Hi Teacher,

At the time I was done with this chapter, R squared was pretty clear to me, however, now that I moved to learning principles of data science, where R squared is defined by 1-SSR/SST.

Could you please explain?

Hey Sarala,

As far as I understand, the concept is clear to you but in our lecture, we define R-squared as SSR / SST, while according to another source it is 1 – SSR/ SST, correct?

That’s a valid question.

In both cases, what is meant is that the R-squared = Variability explained / Total variability.

1. Now, according to our framework, **SST = Sum of Squares Total; SSR = Sum of Squares Regression; SSE = Sum of Squares Error**

In that case, R-squared = SSR / SST, or R-squared = 1 – SSE/SST

2. Unfortuntely, there is a **different notation **in some books that you may come across. Some sources have the abbreviations as:

**TSS (SST) = Total Sum of Squares; RSS (SSR) = Residual Sum of Squares; ESS (SSE) = Estimation Sum of Squares**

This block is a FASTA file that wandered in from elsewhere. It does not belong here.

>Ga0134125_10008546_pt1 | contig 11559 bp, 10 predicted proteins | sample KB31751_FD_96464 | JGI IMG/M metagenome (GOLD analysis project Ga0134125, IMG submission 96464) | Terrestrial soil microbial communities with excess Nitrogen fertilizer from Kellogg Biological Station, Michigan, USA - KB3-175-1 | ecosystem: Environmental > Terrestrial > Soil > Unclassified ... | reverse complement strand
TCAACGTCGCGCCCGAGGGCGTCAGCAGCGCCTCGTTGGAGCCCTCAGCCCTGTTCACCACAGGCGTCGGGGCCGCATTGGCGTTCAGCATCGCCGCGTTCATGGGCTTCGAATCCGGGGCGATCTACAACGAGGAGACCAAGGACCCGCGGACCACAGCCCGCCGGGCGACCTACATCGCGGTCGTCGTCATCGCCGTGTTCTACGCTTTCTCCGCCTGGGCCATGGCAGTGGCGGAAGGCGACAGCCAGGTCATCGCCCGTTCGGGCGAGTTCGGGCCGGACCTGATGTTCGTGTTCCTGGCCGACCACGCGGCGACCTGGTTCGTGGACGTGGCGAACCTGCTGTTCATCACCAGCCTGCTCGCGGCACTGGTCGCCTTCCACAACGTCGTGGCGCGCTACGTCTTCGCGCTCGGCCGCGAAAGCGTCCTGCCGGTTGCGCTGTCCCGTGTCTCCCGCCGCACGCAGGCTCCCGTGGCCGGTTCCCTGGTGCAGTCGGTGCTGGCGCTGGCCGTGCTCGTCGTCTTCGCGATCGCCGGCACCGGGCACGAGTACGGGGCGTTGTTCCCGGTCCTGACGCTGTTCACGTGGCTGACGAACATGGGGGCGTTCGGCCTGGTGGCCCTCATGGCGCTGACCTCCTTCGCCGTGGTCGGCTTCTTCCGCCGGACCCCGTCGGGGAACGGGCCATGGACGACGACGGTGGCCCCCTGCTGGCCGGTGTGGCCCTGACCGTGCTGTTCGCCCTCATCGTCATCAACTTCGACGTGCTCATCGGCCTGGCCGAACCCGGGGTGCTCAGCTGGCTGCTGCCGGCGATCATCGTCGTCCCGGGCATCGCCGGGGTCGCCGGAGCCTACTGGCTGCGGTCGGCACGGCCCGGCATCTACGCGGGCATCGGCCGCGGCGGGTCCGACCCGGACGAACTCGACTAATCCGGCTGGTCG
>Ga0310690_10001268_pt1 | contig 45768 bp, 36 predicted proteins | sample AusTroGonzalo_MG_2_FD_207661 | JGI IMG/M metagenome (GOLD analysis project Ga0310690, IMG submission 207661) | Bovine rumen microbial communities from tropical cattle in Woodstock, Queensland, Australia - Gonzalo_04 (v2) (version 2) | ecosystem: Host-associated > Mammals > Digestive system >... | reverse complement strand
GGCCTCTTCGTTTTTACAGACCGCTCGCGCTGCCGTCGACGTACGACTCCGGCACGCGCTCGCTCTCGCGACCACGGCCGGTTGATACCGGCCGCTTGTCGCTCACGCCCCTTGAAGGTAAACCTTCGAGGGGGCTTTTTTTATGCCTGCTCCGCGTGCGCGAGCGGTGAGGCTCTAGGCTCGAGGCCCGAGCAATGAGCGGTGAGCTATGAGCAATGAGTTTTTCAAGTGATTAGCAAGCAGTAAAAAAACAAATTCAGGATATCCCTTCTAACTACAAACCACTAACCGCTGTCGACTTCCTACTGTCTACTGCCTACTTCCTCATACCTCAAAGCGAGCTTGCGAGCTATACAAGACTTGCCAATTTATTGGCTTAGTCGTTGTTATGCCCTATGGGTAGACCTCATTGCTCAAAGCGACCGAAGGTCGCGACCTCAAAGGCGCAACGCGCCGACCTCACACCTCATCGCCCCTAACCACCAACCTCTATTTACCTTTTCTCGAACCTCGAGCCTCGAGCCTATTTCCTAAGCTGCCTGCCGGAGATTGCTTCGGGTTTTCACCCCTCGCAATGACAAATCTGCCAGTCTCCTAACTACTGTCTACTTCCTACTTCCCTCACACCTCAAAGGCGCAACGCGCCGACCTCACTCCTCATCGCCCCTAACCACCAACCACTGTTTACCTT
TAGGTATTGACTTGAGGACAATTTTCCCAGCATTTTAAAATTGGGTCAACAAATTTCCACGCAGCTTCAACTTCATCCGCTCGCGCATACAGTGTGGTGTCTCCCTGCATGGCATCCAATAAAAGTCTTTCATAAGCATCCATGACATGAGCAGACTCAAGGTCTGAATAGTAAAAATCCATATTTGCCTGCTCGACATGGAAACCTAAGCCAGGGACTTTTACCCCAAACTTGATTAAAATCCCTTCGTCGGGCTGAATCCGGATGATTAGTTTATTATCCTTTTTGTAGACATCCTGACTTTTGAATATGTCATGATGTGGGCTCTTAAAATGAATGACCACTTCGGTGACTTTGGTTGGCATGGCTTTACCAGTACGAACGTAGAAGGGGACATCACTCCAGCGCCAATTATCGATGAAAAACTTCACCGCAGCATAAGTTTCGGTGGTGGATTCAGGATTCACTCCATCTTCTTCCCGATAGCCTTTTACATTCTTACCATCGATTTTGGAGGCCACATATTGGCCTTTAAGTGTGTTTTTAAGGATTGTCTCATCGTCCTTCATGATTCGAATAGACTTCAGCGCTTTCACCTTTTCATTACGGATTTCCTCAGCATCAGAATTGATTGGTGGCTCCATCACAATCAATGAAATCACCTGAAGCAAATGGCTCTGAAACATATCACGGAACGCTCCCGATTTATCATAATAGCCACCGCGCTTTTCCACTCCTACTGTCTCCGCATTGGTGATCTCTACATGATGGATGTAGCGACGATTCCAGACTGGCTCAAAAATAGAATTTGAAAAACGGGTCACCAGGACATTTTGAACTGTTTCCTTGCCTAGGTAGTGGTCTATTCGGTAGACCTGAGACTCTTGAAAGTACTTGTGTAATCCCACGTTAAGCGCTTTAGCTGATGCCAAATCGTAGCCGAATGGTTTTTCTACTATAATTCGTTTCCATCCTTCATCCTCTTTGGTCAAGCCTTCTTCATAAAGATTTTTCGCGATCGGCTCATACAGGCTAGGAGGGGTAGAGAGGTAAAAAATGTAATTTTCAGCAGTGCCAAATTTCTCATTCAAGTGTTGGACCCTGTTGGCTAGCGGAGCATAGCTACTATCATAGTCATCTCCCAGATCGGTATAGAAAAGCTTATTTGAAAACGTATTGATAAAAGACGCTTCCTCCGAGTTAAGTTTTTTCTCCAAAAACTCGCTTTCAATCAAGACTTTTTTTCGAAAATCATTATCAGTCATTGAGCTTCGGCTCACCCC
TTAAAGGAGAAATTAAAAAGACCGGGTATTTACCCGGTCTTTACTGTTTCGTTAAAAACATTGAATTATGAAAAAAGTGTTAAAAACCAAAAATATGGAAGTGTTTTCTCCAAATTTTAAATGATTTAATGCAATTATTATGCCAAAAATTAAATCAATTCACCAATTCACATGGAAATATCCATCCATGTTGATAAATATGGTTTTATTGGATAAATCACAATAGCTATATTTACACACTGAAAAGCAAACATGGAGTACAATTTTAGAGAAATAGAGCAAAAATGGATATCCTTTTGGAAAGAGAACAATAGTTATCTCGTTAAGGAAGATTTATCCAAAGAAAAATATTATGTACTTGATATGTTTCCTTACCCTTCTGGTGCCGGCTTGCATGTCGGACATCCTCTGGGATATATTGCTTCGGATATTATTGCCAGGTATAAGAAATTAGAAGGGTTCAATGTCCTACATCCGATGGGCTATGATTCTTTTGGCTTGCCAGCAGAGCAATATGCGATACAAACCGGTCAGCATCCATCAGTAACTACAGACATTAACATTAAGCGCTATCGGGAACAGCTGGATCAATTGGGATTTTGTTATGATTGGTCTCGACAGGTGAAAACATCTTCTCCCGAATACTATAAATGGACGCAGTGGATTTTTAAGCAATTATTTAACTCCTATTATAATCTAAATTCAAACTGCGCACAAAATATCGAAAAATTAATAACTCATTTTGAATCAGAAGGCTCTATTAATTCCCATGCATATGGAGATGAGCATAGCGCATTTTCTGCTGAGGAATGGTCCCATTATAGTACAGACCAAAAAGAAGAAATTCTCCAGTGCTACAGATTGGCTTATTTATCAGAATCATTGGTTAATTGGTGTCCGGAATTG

You can see how this is a problem, as residuals (conceptually) mean **error. **And estimation (at least in the case of regression analysis) means **regression.**

Using this notation, you can state: R-squared = Variability explained / Total variability = ESS / TSS or as you saw it = 1 – RSS / TSS.

3. Some people even define **SSR = Sum of Squares Regression Error, **stating that SSR stands for the sum of errors. This third abbreviation in my opinion is the most misleading of them all. Do you even need to say the word ‘regression’ here? That to me is basically saying:

*‘You can’t make me use your notation. I prefer my own.’*

Conceptually, the three notations have the same meaning. Unfortunately, their abbreviations are opposite.

I have seen the first notation (the one from our lectures) used much more often than the others. When creating the R-squared lecture, I put the extra effort to research the usage of each one of those, as I anticipated some confusion. Predominantly, sources were using the first notation, so I stuck with it. I like the second one, but only when they put: TSS, RSS, and ESS as abbreviations. That makes it clear which framework the author is using.

In any case, now you know about this ridiculous confusion in statistics. In the material you are using, just assume that SSR and SSE have switched places. Everything else should be the same.

Best,

The 365 Team